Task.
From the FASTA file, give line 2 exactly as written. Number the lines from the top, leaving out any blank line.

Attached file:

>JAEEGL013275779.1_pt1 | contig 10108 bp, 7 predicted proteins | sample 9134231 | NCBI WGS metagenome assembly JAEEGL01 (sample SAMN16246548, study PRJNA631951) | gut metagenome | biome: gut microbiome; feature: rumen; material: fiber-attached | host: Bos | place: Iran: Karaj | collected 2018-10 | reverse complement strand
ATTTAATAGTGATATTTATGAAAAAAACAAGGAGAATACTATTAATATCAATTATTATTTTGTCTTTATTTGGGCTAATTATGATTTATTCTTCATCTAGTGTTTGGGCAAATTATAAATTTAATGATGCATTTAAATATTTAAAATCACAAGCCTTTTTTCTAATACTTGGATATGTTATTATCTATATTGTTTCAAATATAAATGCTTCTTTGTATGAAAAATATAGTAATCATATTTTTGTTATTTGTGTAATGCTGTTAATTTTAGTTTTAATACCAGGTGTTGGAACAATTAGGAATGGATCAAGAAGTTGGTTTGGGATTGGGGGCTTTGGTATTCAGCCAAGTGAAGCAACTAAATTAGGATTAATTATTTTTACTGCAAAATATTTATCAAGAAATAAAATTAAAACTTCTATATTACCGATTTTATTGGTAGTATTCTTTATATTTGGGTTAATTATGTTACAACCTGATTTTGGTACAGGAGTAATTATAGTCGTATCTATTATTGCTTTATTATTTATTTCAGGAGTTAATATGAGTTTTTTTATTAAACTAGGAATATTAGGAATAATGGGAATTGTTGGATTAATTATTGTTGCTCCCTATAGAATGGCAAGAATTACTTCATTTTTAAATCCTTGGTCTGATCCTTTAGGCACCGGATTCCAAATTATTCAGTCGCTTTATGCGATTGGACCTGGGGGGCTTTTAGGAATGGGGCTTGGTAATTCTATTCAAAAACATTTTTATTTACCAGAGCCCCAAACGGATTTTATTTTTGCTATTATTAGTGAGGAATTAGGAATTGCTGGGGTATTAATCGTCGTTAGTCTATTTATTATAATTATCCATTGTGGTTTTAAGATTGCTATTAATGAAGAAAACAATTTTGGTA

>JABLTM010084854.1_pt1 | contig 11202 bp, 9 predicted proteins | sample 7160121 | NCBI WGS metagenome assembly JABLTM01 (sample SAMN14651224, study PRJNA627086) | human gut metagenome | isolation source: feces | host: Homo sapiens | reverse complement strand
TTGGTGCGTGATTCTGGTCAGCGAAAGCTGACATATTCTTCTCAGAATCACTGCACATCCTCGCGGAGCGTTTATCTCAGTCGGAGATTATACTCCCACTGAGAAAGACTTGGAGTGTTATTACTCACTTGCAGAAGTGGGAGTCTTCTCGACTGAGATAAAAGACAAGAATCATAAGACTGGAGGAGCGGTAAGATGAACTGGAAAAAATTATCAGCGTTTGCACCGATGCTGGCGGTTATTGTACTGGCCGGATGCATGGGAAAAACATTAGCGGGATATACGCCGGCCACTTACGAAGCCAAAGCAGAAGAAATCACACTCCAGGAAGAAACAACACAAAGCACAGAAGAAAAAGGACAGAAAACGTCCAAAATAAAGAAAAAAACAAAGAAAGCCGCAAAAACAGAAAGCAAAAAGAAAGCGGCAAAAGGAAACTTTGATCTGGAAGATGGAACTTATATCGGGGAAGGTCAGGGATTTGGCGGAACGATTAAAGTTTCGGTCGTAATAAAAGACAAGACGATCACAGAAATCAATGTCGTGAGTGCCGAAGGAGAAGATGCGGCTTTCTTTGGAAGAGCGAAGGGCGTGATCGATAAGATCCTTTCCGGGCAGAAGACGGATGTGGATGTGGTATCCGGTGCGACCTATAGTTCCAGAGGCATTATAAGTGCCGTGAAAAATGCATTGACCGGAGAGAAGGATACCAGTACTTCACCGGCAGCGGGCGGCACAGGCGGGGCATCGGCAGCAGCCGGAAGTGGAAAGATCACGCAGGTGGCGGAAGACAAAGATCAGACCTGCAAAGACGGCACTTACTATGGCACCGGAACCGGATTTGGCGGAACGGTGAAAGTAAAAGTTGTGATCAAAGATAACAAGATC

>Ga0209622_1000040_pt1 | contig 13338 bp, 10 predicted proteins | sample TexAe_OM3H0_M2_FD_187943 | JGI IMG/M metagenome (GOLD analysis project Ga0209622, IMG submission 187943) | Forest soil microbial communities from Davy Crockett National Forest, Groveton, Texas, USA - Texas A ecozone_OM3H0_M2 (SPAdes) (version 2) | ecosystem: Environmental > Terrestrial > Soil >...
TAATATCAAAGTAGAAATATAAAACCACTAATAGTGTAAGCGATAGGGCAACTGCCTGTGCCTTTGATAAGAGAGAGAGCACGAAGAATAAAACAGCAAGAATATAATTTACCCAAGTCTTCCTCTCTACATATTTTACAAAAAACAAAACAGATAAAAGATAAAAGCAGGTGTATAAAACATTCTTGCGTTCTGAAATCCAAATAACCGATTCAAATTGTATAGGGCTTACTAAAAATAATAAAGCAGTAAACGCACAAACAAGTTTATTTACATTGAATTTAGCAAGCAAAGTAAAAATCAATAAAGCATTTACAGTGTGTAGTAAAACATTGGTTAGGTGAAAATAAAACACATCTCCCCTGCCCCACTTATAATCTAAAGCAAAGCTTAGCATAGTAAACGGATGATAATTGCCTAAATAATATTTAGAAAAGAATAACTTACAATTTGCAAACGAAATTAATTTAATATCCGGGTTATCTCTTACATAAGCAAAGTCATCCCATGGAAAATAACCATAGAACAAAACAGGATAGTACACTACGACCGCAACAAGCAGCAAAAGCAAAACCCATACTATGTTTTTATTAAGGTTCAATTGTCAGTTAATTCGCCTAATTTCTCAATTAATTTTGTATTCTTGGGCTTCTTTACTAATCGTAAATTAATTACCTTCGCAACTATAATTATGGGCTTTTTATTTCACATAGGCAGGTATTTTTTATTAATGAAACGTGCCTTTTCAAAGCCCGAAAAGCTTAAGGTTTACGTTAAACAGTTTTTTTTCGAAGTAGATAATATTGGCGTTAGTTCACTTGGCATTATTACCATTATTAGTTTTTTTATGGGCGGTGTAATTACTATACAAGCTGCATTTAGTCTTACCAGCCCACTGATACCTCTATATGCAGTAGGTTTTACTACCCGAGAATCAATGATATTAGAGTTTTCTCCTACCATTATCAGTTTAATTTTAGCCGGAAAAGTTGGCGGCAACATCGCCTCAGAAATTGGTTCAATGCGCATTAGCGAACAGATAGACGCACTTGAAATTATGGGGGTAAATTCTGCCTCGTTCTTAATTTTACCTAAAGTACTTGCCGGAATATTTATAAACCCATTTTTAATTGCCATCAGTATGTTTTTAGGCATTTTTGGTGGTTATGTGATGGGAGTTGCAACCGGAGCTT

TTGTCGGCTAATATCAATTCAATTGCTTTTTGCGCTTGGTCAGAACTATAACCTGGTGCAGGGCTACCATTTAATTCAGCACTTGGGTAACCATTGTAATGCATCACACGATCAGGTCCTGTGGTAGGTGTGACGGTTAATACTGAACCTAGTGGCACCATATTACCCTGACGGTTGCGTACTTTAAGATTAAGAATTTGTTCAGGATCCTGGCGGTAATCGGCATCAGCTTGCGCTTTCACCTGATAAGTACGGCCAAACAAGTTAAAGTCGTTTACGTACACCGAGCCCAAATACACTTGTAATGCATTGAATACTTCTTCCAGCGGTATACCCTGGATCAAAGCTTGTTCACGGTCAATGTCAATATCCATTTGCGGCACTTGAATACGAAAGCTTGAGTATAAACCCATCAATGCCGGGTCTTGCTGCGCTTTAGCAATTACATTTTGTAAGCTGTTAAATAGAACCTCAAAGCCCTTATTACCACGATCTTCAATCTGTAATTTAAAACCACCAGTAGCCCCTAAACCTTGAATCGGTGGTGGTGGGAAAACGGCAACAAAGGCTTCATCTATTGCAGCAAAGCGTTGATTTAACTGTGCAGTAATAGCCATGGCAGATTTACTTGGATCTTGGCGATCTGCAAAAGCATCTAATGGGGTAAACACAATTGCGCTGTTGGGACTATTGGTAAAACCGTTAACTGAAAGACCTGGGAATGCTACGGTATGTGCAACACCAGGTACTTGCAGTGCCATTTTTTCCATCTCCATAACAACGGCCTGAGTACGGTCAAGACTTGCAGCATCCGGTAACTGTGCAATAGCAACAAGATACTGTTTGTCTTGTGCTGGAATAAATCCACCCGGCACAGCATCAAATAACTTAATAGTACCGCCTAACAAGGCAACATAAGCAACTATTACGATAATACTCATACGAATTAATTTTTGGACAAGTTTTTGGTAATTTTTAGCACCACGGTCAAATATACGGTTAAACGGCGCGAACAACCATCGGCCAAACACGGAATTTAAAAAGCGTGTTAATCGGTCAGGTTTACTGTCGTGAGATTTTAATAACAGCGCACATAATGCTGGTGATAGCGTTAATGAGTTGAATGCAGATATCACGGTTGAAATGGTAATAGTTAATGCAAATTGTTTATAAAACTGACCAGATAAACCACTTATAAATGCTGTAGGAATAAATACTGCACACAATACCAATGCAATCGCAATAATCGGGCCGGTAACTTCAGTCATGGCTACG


ATTTAATAGTGATATTTATGAAAAAAACAAGGAGAATACTATTAATATCAATTATTATTTTGTCTTTATTTGGGCTAATTATGATTTATTCTTCATCTAGTGTTTGGGCAAATTATAAATTTAATGATGCATTTAAATATTTAAAATCACAAGCCTTTTTTCTAATACTTGGATATGTTATTATCTATATTGTTTCAAATATAAATGCTTCTTTGTATGAAAAATATAGTAATCATATTTTTGTTATTTGTGTAATGCTGTTAATTTTAGTTTTAATACCAGGTGTTGGAACAATTAGGAATGGATCAAGAAGTTGGTTTGGGATTGGGGGCTTTGGTATTCAGCCAAGTGAAGCAACTAAATTAGGATTAATTATTTTTACTGCAAAATATTTATCAAGAAATAAAATTAAAACTTCTATATTACCGATTTTATTGGTAGTATTCTTTATATTTGGGTTAATTATGTTACAACCTGATTTTGGTACAGGAGTAATTATAGTCGTATCTATTATTGCTTTATTATTTATTTCAGGAGTTAATATGAGTTTTTTTATTAAACTAGGAATATTAGGAATAATGGGAATTGTTGGATTAATTATTGTTGCTCCCTATAGAATGGCAAGAATTACTTCATTTTTAAATCCTTGGTCTGATCCTTTAGGCACCGGATTCCAAATTATTCAGTCGCTTTATGCGATTGGACCTGGGGGGCTTTTAGGAATGGGGCTTGGTAATTCTATTCAAAAACATTTTTATTTACCAGAGCCCCAAACGGATTTTATTTTTGCTATTATTAGTGAGGAATTAGGAATTGCTGGGGTATTAATCGTCGTTAGTCTATTTATTATAATTATCCATTGTGGTTTTAAGATTGCTATTAATGAAGAAAACAATTTTGGTA